25 Lessons in 25 Years – Part I
2017 marks my 25th anniversary as a lawyer. I have decided to do a series of posts dedicated to certain lessons I have learned and how I have grown as a lawyer during those 25 years. Some of these lessons are universal across life in many different occupations; other are more specific to the practice of law; and some are even more specific to the practice of law in Indianapolis/Central Indiana. Like everything else in life, some of these will be more applicable to you than others. So, without further delay, and in no particular order except for number 1, here is part 1 of the 25 Lessons in 25 Years.
- Practicing Law is Stressful. Lawyers often are hired by clients who have a problem and want the lawyer to fix it. Of course, the lawyer had nothing to do with creating the problem, but now the client wants it fixed by the lawyer. For type “A” perfectionists, which many lawyers are, this creates stress because many of these problems never will be fixed. I personally tend to internalize these problems and make them my own, and while experience has taught me that I cannot do that, that is something I always struggle with because I want to make everything right for the client.
- There is no Such Thing as Perfect Case. I have won cases that I should have lost, and lost cases I should have won. This is why cases settle. When you go to court, anything can happen, and often does.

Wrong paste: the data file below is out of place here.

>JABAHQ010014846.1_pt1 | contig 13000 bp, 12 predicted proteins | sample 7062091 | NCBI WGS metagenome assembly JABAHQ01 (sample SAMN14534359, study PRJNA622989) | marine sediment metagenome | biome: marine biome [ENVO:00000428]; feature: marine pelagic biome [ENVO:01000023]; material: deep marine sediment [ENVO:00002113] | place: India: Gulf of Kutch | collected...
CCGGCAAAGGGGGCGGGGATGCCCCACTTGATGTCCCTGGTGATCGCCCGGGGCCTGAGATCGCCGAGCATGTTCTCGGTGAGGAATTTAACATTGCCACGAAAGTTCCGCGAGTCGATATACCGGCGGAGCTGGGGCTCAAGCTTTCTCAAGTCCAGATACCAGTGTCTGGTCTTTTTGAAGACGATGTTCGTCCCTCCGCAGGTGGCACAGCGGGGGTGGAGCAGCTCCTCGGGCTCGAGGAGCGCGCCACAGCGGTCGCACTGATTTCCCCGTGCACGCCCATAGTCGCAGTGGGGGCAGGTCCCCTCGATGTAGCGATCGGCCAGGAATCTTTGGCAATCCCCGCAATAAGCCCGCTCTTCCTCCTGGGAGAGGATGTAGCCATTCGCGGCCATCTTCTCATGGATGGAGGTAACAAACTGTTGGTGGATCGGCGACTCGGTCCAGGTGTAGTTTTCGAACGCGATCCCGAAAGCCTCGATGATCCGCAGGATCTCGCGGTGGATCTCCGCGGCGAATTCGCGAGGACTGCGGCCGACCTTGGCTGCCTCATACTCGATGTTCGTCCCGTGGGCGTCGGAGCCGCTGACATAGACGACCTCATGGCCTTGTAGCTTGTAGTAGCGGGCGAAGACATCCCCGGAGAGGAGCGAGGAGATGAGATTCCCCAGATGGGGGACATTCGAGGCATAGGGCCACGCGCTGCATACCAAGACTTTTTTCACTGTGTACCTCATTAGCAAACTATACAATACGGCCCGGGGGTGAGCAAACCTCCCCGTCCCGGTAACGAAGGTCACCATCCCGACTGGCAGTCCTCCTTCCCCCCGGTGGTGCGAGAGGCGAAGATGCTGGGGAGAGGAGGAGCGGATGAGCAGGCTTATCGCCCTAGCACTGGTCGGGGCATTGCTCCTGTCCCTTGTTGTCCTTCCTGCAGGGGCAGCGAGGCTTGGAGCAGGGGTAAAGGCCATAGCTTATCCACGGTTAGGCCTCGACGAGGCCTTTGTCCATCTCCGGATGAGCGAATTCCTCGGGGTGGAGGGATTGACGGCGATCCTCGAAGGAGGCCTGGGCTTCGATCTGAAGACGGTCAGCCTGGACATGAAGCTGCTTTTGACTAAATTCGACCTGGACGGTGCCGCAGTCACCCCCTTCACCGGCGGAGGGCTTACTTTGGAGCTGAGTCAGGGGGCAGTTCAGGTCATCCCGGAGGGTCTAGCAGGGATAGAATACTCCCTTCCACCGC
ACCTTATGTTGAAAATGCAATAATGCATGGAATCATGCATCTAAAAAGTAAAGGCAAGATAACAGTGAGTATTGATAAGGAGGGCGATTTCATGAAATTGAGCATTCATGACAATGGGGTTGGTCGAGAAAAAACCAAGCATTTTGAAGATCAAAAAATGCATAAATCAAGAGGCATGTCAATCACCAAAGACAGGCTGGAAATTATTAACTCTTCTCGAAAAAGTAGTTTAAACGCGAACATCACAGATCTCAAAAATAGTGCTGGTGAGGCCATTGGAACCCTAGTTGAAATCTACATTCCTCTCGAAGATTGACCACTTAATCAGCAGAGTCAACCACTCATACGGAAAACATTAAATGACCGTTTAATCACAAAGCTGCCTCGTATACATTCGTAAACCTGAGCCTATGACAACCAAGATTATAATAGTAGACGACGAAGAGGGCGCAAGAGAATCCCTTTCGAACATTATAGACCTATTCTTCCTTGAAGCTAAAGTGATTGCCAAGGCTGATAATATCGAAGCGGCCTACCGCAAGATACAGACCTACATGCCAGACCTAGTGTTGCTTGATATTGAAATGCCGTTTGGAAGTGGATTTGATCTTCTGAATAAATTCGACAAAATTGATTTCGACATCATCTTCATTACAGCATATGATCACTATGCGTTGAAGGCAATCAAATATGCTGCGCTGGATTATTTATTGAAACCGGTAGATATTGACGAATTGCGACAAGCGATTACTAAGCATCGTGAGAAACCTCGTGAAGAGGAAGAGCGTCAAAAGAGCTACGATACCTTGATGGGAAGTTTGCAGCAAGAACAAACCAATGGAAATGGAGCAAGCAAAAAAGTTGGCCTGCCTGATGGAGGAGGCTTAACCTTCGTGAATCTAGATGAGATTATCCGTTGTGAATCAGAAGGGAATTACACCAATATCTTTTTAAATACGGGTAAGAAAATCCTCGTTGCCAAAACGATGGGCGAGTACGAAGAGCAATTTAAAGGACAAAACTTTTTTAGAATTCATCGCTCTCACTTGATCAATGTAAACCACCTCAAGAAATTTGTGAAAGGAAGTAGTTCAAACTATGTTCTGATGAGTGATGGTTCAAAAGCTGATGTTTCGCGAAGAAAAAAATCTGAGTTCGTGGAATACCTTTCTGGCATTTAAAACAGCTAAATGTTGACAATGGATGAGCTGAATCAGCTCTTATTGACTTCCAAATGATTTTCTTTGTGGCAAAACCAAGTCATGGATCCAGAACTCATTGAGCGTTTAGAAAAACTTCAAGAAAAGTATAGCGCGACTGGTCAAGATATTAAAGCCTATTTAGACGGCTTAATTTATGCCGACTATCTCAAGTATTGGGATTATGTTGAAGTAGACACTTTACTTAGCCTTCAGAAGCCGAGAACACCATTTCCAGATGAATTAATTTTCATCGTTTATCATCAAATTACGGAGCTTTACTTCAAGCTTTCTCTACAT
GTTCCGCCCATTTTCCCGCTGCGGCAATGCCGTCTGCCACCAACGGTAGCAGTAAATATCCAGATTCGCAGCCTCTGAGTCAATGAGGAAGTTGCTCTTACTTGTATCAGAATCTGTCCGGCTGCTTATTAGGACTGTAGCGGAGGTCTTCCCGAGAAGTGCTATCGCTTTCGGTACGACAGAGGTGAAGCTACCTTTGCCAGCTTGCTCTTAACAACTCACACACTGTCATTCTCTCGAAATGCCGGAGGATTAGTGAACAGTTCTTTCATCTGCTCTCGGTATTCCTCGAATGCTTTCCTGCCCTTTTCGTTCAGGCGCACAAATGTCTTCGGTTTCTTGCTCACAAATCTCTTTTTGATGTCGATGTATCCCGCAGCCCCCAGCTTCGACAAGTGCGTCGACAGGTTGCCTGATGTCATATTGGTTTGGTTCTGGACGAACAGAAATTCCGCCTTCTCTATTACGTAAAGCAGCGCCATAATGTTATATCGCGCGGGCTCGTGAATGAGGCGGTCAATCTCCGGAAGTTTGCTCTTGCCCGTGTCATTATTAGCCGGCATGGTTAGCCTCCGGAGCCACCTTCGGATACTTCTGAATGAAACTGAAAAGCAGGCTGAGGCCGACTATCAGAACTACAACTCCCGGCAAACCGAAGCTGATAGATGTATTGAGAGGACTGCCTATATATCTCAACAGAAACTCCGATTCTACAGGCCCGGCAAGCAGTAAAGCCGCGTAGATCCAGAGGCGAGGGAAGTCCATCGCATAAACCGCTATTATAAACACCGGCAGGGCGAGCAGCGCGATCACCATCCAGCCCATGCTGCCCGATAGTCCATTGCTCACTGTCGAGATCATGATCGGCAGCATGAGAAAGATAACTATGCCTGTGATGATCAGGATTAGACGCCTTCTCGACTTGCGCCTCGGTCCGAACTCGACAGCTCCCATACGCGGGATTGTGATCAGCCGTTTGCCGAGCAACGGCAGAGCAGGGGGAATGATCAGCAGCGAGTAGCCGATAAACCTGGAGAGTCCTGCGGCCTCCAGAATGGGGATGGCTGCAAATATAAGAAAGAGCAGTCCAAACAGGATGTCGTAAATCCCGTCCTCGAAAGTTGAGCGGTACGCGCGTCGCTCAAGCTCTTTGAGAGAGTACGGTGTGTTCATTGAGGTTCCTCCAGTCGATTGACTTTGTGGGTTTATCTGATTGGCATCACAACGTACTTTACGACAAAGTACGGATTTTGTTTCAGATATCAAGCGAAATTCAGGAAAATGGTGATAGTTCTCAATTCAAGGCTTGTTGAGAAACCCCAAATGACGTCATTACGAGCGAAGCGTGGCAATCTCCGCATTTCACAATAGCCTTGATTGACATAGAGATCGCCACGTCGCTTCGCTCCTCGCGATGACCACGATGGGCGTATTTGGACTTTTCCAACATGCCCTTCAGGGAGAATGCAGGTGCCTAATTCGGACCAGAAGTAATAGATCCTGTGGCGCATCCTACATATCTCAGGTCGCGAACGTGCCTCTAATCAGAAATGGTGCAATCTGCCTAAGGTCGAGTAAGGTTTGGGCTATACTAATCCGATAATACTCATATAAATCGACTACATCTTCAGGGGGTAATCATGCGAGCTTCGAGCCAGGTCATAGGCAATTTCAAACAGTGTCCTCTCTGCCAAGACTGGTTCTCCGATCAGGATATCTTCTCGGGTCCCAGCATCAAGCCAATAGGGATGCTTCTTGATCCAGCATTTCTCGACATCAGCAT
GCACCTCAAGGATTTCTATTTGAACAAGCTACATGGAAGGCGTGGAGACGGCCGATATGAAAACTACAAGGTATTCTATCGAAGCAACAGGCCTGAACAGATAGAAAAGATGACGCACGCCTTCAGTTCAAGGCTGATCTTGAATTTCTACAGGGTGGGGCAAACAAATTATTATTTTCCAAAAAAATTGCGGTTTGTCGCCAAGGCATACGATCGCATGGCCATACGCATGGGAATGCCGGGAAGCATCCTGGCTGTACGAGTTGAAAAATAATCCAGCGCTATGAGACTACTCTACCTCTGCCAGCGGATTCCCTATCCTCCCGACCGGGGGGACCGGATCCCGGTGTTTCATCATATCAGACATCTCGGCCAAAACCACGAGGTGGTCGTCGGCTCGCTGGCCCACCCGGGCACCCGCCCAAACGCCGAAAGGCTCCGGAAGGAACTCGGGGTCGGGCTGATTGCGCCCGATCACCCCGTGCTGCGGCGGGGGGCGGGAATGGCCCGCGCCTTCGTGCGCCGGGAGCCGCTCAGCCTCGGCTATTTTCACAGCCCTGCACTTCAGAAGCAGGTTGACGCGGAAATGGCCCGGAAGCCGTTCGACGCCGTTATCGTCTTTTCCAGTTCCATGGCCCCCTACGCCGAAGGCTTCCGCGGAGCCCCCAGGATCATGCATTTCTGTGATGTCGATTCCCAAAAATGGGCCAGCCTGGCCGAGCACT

- The Strategy That Almost Never Works. “Just sue them, and they will come running to us begging to settle.” The next time this works for me will be the first.
- Principle is the Most Expensive Thing in the World. “Chris, this is not about the money; it is about the principle of the thing . . . .” In my experience, “principle” usually lasts about 2-3 billing cycles, and after receiving a few bills, and realizing that fighting for principle is likely to take several years, suddenly it is not about the principle of the thing.
- It is a Round World. You are likely to need a favor from another lawyer someday. There are several lawyers to whom I likely will forever be indebted because of favors they did for me early in my career when by all rights they could have really stuck it to me. I always remember this when dealing with not only them, but others when determining what is the right thing to do. Even if a line in the sand needs to be drawn and you are required to “be tough” on behalf of your client, this needs to be done in a professional, courteous manner and one in which you maintain the respect of the other lawyer, your client and, perhaps, the other client as well because, someday you may need something from one of those people.
Stay tuned for lessons #20-16 coming soon.